Mission of mercy
By LYNDAL GAWEN
DON Williamson is not complaining, in fact he sees his predicament as much better than many others in Rockhampton. But he doesn't see the sense in sick people going to Brisbane for treatment.
Diagnosed with prostate cancer and bone cancer (officially known as secondary bone metastatic disease) 18 months ago, Mr Williamson now must drive to Brisbane when the pain becomes unbearable.
The radiation treatment he receives is not to cure the cancer ? he has been given one to five years to live ? but to kill the pain he gets in his bones.
For each person who has to go to Brisbane for radiation treatment the situation is different.
"We're lucky, we have a house down there,'' he said, which cuts back on some of the cost of a standard 10week treatment.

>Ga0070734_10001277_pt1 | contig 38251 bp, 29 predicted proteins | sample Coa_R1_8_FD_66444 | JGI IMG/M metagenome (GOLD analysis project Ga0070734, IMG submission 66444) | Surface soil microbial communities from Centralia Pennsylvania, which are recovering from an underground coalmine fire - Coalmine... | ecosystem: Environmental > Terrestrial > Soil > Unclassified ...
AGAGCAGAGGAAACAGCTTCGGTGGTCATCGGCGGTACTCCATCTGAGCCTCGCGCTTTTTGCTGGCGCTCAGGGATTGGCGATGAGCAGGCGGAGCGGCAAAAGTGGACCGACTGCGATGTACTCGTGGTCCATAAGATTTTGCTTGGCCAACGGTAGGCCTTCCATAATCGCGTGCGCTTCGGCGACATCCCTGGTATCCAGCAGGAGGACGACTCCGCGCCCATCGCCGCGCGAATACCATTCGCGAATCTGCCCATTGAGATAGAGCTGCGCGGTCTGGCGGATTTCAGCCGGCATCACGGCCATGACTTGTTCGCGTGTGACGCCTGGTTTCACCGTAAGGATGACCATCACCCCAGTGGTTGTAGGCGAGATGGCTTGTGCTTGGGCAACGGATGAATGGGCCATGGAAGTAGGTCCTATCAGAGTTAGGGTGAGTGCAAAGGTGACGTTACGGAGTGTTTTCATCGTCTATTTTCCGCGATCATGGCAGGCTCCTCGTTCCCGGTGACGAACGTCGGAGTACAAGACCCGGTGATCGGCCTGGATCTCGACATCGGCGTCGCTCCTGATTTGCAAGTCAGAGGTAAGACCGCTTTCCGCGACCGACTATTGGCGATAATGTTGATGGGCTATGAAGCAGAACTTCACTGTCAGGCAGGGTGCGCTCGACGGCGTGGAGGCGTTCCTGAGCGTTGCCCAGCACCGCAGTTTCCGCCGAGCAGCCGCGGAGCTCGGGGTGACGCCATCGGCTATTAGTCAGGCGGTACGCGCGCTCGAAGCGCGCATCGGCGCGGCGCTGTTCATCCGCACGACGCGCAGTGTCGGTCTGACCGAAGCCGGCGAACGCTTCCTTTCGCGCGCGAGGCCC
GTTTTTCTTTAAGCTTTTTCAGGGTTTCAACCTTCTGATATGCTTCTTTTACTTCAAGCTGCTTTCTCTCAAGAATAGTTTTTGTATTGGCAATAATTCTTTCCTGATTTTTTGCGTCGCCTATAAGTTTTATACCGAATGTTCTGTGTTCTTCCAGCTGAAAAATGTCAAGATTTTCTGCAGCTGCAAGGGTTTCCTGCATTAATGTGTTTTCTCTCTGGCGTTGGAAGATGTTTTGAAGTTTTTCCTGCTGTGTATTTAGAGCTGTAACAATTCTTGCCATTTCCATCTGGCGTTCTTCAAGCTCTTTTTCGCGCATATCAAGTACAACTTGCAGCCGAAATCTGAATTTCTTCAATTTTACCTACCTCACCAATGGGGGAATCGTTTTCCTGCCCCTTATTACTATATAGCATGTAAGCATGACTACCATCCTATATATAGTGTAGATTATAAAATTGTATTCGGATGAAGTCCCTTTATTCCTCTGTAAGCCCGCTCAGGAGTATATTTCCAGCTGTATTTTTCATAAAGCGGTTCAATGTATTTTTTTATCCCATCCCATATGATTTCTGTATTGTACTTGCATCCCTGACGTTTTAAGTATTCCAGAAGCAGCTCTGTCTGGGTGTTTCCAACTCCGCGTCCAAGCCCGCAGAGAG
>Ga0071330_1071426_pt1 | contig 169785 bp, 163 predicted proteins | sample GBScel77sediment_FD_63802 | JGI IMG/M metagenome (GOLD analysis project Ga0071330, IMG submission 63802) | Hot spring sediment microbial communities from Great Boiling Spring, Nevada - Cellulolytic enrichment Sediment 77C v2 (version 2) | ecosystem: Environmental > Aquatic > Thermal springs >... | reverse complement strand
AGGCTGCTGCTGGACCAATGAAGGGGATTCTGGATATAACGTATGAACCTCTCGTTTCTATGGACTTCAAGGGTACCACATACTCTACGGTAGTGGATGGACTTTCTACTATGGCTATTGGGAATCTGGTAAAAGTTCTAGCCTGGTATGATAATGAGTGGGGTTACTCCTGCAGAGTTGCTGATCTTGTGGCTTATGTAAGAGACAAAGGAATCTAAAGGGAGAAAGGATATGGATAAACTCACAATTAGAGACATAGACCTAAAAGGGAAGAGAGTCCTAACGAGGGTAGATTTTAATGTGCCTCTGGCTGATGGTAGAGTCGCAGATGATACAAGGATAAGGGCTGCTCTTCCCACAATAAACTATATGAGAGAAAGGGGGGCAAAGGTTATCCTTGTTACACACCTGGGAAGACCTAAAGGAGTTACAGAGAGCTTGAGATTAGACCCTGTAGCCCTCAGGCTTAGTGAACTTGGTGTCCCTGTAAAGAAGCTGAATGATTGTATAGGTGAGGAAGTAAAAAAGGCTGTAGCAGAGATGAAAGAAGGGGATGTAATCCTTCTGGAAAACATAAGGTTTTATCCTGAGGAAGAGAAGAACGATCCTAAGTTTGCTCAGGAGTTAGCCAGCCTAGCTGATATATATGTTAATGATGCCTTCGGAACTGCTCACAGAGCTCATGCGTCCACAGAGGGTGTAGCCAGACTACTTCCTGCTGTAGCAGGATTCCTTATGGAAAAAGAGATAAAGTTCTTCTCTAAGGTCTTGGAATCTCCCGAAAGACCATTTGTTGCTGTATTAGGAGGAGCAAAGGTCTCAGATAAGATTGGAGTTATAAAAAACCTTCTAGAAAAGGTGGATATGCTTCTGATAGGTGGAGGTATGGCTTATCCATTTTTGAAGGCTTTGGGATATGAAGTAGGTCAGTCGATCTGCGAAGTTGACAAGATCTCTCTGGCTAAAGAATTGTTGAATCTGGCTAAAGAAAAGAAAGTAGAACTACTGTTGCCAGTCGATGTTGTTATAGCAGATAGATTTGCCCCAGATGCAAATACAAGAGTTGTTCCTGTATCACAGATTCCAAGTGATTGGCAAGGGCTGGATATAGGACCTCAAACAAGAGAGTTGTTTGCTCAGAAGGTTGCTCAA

The house is a 40-minute drive from the Brisbane Mater Hospital where Mr Williamson is treated, so instead of taking the government flight to the capital he drives.
The catch with the drive is that it contributes to the pain. "Travelling back from Brisbane is painful and sets the treatment back, so it's a catch-22,'' he said.
These unnecessary costs and inconveniences can be considered some of the aggravations of the disease.
The real heartache and hardships begin with the loss of support from family and friends at a time when they are needed the most.
"One of the days I got treatment, the last day I had it ... it drained me of so much strength I had to drag myself up off the table,'' Mr Williamson recalled.
"I had to take two sleeps on the drive home,'' from the hospital to his Brisbane residence.
"You need people who love you and care for you to be around,'' he said.
"I'm just fortunate I've got a place in Brisbane to stay in, but the amount of people who haven't is bloody astronomical.